On the whole, Sure Start communications efforts are centered around five key messages: cord care, thermal care of the newborn, immediate and exclusive breast feeding, birth preparedness, and danger sign recognition.
Communicating across cultures and languages
In Maharashtra’s towns and cities, Sure Start has developed materials to facilitate home visits for behavior change. The task is complex. Sure Start must engage with immigrant populations that come from distinct cultures and speak different languages—every house holds a different audience.
The project has produced information, education, and communication materials that are prominently displayed in all the health posts and centers of the Navi Mumbai Municipal Corporation. Early signs of progress are encouraging.
A very special letter
A father- to- be receives a letter from his unborn child as a part of Sure Start’s innovative communication program.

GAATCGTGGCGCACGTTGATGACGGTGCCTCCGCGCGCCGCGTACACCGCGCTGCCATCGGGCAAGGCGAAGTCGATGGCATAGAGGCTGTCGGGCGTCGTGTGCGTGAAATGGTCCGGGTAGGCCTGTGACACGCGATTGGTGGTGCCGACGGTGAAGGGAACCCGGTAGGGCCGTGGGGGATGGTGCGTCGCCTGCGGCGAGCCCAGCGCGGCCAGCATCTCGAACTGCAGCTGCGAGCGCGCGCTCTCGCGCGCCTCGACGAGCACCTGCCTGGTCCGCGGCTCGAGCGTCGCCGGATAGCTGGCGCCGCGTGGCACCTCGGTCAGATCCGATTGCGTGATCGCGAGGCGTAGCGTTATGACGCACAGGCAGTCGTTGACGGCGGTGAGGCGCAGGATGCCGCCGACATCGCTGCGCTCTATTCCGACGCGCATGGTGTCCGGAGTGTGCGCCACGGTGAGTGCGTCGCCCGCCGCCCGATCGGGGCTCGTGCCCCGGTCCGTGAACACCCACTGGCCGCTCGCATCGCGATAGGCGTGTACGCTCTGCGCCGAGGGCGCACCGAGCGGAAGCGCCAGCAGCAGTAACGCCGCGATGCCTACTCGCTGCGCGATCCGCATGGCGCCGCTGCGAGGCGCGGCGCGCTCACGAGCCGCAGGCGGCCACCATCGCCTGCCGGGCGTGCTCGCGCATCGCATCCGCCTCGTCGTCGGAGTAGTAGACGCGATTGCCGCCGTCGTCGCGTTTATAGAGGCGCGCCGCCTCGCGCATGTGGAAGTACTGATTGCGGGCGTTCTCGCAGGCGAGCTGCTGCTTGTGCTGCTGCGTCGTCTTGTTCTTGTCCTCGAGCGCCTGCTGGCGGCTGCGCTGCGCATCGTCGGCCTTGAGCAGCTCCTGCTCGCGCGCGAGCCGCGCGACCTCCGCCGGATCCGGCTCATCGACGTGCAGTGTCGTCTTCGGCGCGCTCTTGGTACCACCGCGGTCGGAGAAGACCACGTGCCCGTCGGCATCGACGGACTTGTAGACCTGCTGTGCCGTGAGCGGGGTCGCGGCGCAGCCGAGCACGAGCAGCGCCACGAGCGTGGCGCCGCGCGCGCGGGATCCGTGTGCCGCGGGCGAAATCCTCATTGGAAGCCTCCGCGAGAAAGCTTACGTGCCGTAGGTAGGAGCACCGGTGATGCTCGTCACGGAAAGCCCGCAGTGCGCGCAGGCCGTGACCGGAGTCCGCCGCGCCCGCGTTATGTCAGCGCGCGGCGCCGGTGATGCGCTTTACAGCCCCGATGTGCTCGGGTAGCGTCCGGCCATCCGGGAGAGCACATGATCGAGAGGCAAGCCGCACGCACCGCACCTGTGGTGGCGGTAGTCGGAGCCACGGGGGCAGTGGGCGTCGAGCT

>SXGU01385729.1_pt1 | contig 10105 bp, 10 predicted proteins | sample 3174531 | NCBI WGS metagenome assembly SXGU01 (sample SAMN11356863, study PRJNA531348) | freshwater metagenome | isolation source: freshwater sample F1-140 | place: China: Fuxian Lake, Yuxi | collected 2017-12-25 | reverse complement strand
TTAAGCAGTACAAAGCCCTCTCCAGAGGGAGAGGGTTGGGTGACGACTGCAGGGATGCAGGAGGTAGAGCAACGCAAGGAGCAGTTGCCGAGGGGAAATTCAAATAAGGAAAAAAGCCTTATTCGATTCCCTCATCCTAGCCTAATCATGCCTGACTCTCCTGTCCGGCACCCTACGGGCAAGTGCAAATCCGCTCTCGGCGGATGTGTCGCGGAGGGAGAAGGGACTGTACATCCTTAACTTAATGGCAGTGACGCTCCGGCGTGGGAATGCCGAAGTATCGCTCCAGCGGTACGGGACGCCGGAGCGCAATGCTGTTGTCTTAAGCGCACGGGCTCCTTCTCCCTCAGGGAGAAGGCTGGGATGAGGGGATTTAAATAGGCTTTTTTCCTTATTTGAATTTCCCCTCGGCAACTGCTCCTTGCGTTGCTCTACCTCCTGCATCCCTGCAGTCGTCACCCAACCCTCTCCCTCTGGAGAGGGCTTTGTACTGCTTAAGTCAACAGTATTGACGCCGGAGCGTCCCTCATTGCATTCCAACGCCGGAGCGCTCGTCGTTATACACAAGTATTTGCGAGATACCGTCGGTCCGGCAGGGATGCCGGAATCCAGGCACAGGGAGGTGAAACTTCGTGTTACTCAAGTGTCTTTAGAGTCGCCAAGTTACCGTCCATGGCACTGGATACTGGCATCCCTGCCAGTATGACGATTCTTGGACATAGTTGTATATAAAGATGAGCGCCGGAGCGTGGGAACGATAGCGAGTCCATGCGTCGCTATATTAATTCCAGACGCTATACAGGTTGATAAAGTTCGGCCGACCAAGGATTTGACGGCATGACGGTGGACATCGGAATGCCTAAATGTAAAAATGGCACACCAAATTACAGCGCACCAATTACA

When his wife became pregnant, Mr. Ramkaran, a resident of Sabji village in Rae Bareli district, received a letter. That in itself was not unusual. But, Mr. Ramkaran discovered, the letter itself was anything but ordinary—it was from his unborn child.
The unborn child’s voice addresses the father-to-be, emphasizing the importance of:
- “…my mother receiving tetanus toxoid immunization”
- “…my mother receiving iron and folic acid tablets”
- “…you, my father, ensuring my mother gets adequate rest and nutrition”
- “…ensuring money and transport is prepared for a safe delivery in the hospital”
- “…ensuring my mother attends “mothers’ group” meetings in order to learn more about recognizing the warning signs, and being prepared for my birth”